The mother figure has rouged cheeks and closed eyelids, yet she is very thin and pale. It contrasts shockingly with the elderly woman’s head next to it because of its false beauty and luminosity, which are so characteristic of Klimt. In order to further enclose and safeguard her sleeping child, the mother holds the infant close and crooks her head over it. To further emphasize the emotional content of the composition and the contrasts in the cycle of life, all three characters are naked, bearing their bodies and souls to the audience.
What Inspired “Three Ages Of Woman”? – Influence Behind Artwork
Brunelleschi’s geometrical perspective, which ruled Western art for 450 years, is not even attempted in Klimt’s artwork. The Japanese ukiyo-e prints, which were prevalent in Europe at the time, had a huge effect on the Impressionists.
The theme of The Beethoven Frieze of 1902 is continued with the subject matter, which examines the human condition. In Three Ages of Woman, Klimt represents three of the many women that appeared in his work. He emulated English Art Nouveau illustrator Aubrey Beardsley in both the erotica of his work and the use of lines.
Klimt wasn’t the only member of the avant-garde movement in Vienna at the fin de siècle to place sex at the forefront of everything. Psychoanalysis was developed by Sigmund Freud, and he wrote a number of books, including The Psychopathology of Everyday Life in 1901, The Interpretation of Dreams in 1899, and Studies on Hysteria in 1895.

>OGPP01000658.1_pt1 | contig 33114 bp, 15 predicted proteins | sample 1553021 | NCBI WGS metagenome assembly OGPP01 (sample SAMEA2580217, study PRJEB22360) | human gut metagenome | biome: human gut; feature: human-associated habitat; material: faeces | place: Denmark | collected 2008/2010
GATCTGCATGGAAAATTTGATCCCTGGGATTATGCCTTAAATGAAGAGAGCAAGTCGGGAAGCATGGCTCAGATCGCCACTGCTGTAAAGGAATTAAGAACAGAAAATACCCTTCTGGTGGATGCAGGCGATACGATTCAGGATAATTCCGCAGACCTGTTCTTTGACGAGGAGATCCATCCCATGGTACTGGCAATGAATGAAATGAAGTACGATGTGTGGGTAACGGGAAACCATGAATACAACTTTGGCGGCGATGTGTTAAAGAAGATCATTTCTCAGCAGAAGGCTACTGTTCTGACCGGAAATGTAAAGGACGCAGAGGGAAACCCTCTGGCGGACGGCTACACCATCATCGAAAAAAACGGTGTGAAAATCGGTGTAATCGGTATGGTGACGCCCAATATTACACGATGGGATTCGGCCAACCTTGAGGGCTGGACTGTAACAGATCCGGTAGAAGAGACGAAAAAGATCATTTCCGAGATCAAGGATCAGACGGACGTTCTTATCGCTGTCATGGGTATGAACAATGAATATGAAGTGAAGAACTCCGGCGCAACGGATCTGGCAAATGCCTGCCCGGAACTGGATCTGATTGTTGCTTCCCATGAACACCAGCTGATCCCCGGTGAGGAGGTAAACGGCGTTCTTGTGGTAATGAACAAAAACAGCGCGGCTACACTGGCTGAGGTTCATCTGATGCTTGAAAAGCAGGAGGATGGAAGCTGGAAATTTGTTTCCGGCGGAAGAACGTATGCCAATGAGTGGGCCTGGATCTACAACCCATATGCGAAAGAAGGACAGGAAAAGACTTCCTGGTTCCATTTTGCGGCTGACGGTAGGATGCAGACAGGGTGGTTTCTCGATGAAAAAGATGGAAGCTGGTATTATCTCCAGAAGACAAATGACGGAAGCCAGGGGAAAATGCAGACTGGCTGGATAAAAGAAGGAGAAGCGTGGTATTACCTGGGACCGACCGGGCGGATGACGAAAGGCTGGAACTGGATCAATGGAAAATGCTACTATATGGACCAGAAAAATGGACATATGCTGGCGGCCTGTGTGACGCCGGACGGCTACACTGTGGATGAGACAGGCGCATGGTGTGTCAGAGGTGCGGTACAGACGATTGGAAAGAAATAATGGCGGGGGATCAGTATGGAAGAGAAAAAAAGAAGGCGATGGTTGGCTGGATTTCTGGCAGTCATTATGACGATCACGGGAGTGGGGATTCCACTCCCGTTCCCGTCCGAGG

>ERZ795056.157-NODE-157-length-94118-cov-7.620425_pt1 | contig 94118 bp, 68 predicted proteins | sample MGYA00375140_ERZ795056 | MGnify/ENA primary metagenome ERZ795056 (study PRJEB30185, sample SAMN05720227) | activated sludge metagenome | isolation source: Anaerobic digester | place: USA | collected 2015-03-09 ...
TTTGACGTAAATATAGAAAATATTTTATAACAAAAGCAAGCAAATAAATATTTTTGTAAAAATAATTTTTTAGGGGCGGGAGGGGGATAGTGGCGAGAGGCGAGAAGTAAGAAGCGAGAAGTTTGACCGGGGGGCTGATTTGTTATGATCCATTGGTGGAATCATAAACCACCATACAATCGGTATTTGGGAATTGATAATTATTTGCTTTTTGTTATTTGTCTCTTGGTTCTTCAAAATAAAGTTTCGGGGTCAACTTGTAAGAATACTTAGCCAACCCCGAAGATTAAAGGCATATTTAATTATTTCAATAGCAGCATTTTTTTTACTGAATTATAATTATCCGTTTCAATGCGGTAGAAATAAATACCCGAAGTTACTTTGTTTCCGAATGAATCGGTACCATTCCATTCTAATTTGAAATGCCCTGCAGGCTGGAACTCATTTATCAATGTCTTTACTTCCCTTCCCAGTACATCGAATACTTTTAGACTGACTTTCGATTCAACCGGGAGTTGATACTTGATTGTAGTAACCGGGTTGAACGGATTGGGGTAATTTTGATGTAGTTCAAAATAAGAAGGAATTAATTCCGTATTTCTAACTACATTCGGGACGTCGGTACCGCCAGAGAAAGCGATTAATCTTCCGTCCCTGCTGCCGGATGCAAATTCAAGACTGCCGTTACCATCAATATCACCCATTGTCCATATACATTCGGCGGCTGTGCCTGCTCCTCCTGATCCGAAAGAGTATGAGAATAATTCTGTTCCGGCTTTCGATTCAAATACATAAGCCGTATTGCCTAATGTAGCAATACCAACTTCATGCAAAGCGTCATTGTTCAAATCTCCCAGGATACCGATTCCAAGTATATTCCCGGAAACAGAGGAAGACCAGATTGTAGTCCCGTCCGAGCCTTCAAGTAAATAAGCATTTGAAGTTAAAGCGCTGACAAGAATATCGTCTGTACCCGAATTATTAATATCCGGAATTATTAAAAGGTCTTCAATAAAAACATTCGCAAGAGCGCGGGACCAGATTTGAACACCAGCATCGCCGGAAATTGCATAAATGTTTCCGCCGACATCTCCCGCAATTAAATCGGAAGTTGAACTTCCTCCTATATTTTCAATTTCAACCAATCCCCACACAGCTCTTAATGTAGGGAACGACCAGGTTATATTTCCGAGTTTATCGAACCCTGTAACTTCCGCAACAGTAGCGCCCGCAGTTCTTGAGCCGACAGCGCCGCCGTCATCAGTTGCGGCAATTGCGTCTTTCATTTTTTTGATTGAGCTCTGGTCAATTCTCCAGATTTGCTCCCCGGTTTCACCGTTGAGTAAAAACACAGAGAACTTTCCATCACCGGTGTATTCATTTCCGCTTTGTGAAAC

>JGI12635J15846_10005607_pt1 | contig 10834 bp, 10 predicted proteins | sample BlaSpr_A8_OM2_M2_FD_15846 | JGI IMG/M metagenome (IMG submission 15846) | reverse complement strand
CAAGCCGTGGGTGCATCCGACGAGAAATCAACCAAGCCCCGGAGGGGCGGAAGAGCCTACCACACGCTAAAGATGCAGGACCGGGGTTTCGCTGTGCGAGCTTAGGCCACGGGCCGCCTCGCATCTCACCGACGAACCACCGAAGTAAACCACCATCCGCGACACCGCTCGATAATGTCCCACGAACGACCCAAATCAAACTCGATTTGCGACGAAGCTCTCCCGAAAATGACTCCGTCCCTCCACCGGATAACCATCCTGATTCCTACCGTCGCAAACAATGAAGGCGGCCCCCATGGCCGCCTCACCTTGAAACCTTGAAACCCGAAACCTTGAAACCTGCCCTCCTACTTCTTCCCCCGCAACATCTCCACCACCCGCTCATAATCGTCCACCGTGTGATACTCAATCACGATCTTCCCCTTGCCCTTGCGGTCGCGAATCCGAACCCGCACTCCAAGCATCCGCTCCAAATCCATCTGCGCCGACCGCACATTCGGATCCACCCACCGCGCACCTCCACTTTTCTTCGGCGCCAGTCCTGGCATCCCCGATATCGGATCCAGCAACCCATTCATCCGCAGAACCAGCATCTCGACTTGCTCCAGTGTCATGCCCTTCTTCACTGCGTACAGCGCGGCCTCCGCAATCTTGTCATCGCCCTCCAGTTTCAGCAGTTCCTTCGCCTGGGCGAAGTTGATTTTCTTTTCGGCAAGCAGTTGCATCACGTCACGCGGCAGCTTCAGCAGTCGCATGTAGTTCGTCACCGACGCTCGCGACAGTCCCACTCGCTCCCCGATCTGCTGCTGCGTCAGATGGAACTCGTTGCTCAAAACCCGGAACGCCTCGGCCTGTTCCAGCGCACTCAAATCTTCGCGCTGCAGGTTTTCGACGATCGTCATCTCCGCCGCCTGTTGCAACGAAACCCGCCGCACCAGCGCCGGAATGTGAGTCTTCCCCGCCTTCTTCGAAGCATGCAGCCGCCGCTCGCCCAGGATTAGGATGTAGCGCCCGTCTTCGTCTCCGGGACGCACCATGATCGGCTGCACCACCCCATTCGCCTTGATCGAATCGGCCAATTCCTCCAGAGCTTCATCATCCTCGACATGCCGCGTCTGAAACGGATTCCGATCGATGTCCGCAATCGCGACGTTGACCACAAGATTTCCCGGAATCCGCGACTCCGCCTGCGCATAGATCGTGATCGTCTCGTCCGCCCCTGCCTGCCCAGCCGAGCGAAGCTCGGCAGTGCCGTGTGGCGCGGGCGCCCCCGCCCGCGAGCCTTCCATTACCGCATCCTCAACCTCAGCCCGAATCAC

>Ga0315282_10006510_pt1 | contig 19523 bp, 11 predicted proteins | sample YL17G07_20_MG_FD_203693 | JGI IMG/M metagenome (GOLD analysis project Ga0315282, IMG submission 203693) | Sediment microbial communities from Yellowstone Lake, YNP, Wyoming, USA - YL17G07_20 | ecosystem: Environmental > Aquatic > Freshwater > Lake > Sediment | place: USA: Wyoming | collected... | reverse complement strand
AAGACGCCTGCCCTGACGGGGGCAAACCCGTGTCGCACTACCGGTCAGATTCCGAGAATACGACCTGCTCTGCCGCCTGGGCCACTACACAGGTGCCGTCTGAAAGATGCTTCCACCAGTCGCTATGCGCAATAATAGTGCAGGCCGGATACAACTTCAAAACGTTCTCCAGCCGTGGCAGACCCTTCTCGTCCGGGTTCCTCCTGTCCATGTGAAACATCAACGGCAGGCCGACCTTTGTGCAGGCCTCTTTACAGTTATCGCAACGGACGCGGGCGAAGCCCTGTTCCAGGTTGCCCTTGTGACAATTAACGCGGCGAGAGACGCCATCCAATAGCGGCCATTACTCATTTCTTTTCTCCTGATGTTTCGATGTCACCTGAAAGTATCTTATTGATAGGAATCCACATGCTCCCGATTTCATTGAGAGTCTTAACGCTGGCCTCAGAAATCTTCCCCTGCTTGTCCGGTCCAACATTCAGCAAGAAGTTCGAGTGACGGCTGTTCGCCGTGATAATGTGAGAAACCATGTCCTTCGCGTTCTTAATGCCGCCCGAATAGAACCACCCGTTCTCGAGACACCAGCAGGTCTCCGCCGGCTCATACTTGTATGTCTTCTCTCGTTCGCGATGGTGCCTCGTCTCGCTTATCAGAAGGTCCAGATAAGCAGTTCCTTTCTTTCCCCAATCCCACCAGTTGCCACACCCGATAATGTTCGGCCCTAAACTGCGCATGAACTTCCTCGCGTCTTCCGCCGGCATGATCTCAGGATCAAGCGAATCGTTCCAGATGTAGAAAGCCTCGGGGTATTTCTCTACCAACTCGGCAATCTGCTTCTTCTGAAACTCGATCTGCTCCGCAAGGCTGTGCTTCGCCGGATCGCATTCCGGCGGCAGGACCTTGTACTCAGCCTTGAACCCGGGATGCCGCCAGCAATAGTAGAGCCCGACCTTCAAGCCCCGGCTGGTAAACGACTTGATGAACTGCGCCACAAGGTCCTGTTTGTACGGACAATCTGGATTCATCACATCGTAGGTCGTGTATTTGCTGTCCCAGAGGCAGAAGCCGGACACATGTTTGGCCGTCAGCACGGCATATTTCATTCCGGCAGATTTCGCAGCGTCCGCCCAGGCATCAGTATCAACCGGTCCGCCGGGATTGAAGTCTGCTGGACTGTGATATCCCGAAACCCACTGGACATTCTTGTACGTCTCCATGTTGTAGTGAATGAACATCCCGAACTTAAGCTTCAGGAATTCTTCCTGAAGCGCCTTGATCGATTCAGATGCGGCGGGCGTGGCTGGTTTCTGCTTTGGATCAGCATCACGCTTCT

Additionally, Nietzsche and Schopenhauer were authors that Klimt read. Nietzsche wrote The Birth of Tragedy in 1872, which Klimt translated graphically in Schubert at the Piano (1899) and Music II (1898).
Klimt’s artwork was therefore influenced by contemporary ideas in both philosophy and psychology. His understanding of how we all function in society as sentient beings were at the leading edge of human intellect and a paradigm shift from what art had previously shown.
The image of Three Ages of Woman has both simply ornamental components and figurative aspects, and it is partially inspired by Margaret Macdonald’s work, which was on display at the ninth Vienna Secession exhibition in 1900. The Byzantine mosaics in Ravenna, which Klimt visited twice in 1903, might also have had an impact.